“We hate poetry that has a palpable design upon us!”
Which is plainly the Gospel according to the estimable John Keats, from a letter written to his friend John Hamilton Reynolds on December 27, 1818. I.e., Art tends to have meaning, but it must never carry the whip hand, can never be too accessible, to insistent, too confident. Its truth must come as naturally as the leaves to a tree.
Which means that meaning is something devoutly to be wished, tinkered with, and brought to book by clever and hard-working scholars. So look in these pages for five young minds wrestling with some inventions hidden in plain sight among texts new and old. From Ben Jonson and two Thomases --Dekker and Middleton-- in the 17th Century; to John Keats in the 19th Century; to Virginia Woolf in the early 20th; and on to Michael Chabon and Tao Lin today.
Genna Godley worries her way toward understanding the nature of reality by questioning its veracity in digital form versus its sensible, tactile, visual and memorial state. Her main text for this anatomy lesson is Tao Lin’s Shoplifting from American Apparel (2009). Elizabeth Dean busies herself with unpacking what the 17th Century and some of its playwrights thought about beauty and cosmetics and the act of “taking the pencil out of God’s hand,” as John Donne saw it.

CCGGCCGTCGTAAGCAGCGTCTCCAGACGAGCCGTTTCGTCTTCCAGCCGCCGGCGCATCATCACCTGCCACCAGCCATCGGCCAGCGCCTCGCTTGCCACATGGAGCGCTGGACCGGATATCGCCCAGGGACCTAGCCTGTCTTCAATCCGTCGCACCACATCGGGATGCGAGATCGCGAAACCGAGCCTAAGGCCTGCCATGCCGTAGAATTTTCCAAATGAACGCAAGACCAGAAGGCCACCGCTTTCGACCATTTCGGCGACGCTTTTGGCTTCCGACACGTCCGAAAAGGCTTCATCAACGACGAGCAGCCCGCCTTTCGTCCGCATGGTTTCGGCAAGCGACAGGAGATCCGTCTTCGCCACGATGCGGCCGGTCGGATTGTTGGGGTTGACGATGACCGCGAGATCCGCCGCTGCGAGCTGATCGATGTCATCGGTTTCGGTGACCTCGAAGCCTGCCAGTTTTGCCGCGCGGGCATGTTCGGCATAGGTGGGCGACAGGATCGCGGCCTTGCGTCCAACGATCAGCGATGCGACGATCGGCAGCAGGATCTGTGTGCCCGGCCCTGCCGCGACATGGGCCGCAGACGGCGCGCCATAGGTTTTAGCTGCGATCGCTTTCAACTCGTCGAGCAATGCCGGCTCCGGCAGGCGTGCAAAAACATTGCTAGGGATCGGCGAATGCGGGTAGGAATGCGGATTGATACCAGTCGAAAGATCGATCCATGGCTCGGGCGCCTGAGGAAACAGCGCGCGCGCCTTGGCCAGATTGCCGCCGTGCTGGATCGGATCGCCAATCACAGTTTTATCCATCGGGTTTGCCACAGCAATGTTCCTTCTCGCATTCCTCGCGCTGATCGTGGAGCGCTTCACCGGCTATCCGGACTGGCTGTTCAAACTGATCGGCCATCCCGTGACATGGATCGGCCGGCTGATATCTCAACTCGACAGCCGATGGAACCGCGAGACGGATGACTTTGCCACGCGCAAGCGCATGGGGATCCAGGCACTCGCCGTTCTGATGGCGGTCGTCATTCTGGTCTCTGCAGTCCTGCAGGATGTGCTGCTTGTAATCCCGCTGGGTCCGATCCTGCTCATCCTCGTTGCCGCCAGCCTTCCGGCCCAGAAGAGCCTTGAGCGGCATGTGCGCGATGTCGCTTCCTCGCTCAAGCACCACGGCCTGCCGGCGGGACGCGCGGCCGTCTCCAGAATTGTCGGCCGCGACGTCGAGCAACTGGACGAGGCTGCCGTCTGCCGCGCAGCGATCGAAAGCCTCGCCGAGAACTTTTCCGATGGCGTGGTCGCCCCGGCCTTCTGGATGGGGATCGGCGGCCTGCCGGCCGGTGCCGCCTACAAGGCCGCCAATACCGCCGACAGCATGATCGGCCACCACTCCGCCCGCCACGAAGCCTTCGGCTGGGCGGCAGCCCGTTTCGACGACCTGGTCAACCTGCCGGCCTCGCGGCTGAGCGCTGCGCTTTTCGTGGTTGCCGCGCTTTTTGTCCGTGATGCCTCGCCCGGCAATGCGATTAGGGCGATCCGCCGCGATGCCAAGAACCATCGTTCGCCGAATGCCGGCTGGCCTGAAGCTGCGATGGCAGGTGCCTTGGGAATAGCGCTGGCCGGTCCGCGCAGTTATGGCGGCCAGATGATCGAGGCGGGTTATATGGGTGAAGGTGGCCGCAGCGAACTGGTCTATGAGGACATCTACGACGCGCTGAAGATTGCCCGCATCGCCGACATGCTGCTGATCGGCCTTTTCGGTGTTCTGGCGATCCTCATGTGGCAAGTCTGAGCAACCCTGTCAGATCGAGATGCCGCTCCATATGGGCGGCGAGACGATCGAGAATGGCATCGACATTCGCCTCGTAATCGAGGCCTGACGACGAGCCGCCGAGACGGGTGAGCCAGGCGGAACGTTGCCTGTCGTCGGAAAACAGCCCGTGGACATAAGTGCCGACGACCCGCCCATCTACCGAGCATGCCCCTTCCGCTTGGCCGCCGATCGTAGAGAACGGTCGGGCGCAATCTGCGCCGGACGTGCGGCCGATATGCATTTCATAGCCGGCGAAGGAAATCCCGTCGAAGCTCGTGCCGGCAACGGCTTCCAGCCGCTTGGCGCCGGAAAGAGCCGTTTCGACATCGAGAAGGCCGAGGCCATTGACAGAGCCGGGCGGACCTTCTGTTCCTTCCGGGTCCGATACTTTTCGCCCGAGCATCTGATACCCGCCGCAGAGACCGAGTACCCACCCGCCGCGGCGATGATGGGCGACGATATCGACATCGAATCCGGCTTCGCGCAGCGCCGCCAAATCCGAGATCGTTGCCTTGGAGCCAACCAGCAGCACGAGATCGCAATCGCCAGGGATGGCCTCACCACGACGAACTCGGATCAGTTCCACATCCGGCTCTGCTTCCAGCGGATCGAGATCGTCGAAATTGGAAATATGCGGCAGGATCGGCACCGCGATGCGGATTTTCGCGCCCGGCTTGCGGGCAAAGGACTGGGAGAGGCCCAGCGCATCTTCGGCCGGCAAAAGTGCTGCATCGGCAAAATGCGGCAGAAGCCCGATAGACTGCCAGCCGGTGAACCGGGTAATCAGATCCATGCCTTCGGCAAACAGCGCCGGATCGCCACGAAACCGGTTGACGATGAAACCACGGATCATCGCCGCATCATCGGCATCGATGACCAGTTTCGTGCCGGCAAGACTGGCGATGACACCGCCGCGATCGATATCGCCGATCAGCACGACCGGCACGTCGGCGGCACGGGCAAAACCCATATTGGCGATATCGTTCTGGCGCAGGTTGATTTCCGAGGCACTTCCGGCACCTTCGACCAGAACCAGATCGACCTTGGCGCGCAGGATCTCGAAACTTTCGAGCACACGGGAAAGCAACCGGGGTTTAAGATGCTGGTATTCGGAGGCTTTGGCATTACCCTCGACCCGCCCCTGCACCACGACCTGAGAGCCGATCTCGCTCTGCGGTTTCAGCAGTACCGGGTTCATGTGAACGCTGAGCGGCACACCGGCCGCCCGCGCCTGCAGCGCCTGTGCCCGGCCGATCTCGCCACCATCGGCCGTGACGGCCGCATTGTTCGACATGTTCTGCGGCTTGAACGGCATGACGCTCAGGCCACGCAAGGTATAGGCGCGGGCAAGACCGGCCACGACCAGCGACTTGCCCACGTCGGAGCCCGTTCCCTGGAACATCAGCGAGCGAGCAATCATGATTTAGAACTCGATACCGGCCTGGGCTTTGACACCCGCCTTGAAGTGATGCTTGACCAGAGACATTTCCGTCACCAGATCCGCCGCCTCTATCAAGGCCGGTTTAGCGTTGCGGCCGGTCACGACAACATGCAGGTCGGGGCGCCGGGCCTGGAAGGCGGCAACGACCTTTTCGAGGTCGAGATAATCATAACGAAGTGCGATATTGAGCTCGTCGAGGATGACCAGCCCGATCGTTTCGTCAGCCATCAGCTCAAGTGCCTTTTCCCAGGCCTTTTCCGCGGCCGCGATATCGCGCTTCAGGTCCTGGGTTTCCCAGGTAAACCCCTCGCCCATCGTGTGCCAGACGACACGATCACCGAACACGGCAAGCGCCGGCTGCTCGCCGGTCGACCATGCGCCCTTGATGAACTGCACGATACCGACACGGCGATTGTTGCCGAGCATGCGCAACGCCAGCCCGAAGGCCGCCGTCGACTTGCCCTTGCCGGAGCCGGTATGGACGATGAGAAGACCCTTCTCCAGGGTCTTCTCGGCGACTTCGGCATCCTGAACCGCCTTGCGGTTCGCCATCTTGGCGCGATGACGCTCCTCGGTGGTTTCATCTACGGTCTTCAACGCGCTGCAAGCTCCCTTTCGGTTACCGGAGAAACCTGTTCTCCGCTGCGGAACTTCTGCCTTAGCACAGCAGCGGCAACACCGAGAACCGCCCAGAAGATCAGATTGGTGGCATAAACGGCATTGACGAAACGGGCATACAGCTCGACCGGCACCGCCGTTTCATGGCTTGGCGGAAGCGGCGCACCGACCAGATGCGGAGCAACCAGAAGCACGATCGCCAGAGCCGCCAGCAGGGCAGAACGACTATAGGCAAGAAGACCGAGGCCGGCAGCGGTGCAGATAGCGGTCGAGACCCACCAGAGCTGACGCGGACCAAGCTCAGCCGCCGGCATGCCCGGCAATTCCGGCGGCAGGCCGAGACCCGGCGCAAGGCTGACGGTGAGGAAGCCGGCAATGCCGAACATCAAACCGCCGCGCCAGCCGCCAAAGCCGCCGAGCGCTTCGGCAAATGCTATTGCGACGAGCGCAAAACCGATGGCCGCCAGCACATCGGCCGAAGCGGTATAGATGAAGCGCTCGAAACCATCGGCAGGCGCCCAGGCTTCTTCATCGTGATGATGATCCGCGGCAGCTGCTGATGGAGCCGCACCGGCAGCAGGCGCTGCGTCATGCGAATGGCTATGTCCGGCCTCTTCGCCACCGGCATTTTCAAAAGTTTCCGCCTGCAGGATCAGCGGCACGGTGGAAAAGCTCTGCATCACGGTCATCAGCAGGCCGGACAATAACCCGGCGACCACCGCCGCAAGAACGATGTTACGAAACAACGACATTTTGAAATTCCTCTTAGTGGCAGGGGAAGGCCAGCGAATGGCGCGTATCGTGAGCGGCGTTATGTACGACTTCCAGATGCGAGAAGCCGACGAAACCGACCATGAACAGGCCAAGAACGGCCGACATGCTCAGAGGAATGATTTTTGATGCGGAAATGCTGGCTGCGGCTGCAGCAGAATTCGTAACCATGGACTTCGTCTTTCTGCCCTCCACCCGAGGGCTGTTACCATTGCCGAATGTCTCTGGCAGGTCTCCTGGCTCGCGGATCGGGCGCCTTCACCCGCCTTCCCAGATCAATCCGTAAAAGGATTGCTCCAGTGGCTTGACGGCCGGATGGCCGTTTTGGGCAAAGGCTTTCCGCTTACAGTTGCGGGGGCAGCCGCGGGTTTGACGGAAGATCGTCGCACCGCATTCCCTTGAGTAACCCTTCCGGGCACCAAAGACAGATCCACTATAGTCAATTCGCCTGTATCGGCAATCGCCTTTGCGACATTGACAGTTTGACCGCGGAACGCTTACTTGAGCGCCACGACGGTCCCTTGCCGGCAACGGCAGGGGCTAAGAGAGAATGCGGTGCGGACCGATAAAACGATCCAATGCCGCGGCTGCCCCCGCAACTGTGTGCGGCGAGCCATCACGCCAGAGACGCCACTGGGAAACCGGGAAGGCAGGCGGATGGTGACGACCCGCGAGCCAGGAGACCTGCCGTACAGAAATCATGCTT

Jonathan Offenberg, considering a notion of a shared public unconscious, manages to locate in Virginia Woolf’s The Waves (1931) not just a dark view of colonialism and the wilting British Empire, but also a sense of pressing-on-and-hoping-for-the-best. Apparently, you can have your cake and eat it too. Or can you? Similarly, Luke Brown uses the milieu of the comic book and magic tricks to take on board Michael Chabon’s picaresque tale The Amazing Adventures of Kavalier & Klay (2001).
At the end of the day, Sofia Crepsi de Valldaura brings us back to Keats and to his amazing Negative Capability, which is all about juggling. Juggling contradictory and sullen ideas, and making them behave. This is what the intellectual life is all about. Asking the question, What does this –play, poem, novel, love letter, tweet, tattoo—mean in the deepest sense? To ask such a question –just as our five young scholars have—is a hopeful act. Consider them stood before the palace of wisdom:
“Behold, they stand at the door and knock.”
Department of English, University of Maryland
Graduate Student Reader
- Theresa Park
- Jessica Thwaite
- Emily Tuttle
- Katie Weng
- Lauren Baker
- Nick Brown
- Genna Godley
- Paige Goodwin
- Katherin Koman
- Hannah Meshulam
- Kat Mullineaux
- Ashling O'Connell
- Jonathan Offenberg
- Chidinma Onuoha
- Theresa Park
- Heather Seyler
- Jessica Thwaite
- Sarah Trunk
- Emily Tuttle
- Radhika Tyagi
- Katie Weng
- Keith Wise
My deepest and sincerest thanks to. . .
Kent Cartwright, Thomas Moser, and Karen Lewis, for their continued support and encouragement of the English Undergraduate community and journals such as these,
Elise Auvil, for her invaluable advice and assistance as we welcome her to the Paper Shell Review family,
Phylicia Nance, for her time and assistance throughout the year,
John Prince, Billy Woods, and company, for once again brining this journal to print,
Michael Olmert, for his kind words and our beautiful introduction,